A fund set up to compensate the victims of Bangladesh's Rana Plaza factory collapse has finally reached its $30-million target, the UN's International Labour Organization said Monday, more than two years after the disaster left over 1,100 garment workers dead.
With all the funding now secured, the last families still awaiting a payout will receive their money "in the coming weeks", said the ILO, which chairs the Rana Plaza Coordination Committee.
The committee, which was established in 2013 and represents all industry stakeholders, had estimated it would need $30 million (26.5 million euros) to fully and fairly compensate the families of the over 1,100 garment workers who died and some 1,500 others who were injured in the country's worst-ever industrial accident.
By April 24, on the second anniversary of the disaster, the committee had raised $27 million and was able to pay compensation to 70 percent of the more than 2,800 claimants, the ILO said in a statement.
"Further donations, including one significant sum pledged late last week mean that $30m has now been reached and all final payments can be made," it added.
The development was welcomed by ILO director-general Guy Ryder.
"This is a milestone but we still have important business to deal with," he was quoted as saying in the statement.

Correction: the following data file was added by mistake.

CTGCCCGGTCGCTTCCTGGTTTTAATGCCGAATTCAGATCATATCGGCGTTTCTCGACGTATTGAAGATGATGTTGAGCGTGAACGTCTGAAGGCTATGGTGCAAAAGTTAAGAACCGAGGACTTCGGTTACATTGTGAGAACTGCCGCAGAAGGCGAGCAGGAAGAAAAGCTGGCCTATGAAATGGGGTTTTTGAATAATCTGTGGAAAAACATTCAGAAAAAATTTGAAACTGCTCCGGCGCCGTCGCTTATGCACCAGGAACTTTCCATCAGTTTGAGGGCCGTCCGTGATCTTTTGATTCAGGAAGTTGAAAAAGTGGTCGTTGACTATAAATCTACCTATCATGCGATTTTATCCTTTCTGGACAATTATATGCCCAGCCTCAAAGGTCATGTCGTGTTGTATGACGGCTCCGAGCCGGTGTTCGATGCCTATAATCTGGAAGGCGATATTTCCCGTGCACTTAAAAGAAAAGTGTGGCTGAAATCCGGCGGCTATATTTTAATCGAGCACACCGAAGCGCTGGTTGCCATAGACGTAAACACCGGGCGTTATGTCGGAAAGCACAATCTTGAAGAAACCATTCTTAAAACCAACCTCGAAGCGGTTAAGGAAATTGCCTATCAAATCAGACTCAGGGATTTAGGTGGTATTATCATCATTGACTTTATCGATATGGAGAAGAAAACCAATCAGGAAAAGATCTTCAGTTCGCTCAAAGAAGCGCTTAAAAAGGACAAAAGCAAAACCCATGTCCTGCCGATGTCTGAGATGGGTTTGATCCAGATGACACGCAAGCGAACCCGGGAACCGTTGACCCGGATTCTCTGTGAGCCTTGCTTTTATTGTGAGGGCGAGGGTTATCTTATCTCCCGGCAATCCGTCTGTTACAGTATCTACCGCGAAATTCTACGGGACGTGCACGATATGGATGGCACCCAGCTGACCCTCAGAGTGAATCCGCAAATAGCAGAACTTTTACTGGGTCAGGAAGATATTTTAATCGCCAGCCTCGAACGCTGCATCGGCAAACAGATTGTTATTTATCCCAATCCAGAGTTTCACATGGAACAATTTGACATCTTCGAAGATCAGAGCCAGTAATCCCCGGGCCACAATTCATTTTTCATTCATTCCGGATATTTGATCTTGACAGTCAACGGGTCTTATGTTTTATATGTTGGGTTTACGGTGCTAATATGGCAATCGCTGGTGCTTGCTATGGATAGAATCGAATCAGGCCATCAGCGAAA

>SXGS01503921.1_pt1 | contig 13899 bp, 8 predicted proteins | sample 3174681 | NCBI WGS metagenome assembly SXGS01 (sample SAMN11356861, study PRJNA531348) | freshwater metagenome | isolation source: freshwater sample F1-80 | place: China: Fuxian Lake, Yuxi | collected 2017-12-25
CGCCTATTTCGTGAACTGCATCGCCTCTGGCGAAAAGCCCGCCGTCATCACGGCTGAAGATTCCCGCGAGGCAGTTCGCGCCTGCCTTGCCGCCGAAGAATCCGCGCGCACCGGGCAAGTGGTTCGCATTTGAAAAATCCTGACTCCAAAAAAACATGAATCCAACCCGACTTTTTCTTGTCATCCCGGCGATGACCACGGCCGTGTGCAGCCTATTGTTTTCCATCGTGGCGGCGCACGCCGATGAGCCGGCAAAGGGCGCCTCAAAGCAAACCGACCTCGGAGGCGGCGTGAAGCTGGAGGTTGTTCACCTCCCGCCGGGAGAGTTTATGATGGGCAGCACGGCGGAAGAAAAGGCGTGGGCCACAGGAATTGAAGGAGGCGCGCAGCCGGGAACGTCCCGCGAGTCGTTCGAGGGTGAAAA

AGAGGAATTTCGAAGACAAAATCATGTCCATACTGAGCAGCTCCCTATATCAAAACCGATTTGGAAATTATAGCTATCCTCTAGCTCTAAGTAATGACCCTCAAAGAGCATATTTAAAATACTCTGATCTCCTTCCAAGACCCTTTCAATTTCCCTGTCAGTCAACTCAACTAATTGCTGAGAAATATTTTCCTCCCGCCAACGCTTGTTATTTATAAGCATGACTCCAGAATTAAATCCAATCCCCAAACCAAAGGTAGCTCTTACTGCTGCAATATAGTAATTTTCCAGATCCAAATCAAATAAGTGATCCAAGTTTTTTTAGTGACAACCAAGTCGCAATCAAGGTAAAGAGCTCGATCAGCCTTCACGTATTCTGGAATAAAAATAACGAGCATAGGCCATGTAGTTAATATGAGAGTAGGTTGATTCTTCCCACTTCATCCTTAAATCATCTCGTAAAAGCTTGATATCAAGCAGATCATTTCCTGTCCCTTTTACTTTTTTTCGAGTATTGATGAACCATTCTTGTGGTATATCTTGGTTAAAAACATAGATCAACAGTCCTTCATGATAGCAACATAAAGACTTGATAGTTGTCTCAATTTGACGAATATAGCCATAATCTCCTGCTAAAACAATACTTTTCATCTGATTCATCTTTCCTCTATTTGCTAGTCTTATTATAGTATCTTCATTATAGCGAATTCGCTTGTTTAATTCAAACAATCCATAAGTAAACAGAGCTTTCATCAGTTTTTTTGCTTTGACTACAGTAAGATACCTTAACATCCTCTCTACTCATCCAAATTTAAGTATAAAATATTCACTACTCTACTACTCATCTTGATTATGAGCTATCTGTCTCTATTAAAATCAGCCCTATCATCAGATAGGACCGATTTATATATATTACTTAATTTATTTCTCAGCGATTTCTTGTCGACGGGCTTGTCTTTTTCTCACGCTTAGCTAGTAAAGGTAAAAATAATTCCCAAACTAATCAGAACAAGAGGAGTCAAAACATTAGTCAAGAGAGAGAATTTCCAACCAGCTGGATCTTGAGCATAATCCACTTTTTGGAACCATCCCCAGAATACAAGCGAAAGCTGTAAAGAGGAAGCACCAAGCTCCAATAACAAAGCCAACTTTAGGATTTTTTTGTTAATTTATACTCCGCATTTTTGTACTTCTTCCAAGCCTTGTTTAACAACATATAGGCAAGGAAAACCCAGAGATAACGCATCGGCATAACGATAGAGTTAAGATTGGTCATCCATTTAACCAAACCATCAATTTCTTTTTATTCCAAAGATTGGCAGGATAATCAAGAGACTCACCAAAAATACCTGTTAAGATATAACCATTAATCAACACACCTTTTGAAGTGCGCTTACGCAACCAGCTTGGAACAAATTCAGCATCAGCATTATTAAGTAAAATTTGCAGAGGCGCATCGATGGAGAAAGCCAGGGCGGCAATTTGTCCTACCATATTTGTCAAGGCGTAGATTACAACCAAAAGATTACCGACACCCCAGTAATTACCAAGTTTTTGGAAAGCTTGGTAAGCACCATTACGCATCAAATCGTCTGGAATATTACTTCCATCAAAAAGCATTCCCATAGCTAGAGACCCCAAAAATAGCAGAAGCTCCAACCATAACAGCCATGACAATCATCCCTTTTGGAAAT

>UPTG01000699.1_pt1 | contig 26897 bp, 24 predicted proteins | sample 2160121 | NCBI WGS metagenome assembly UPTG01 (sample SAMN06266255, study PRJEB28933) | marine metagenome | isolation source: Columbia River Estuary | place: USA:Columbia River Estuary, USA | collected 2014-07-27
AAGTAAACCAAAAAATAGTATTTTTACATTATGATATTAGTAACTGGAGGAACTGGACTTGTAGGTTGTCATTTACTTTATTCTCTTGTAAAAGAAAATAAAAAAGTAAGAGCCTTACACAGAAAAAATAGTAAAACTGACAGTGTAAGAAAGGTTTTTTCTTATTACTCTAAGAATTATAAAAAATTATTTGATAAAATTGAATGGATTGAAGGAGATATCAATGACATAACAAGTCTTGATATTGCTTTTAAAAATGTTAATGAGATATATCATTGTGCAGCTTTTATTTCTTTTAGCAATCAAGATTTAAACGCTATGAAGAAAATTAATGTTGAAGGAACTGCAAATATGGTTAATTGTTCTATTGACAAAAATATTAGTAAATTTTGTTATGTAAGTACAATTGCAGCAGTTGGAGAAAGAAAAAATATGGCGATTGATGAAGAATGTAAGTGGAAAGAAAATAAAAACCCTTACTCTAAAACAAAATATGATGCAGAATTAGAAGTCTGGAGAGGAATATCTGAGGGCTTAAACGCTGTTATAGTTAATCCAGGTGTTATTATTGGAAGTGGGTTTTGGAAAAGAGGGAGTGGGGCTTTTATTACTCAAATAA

"We must now work together to ensure that accidents can be prevented in the future, and that a robust national employment injury insurance scheme is established so that victims of any future accidents will be swiftly and justly compensated and cared for."
Bangladeshi police last week charged 41 people including the owner of the Rana Plaza factory complex, Sohel Rana, with murder.
He was arrested on the western border with India as he tried to flee the country in the days after the April 24, 2013 disaster.
Rana became Bangladesh's public enemy number one after survivors recounted how thousands of them were forced to enter the compound at the start of the working day despite complaints about cracks appearing in the walls.
The disaster highlighted appalling safety problems in Bangladesh's $25 billion garment industry, the world's second largest after China's.
A host of Western retailers had clothing made at Rana Plaza, including Italy's Benetton, Spain's Mango and the British low-cost chain Primark. All three were among a number of international brands that contributed to the compensation fund.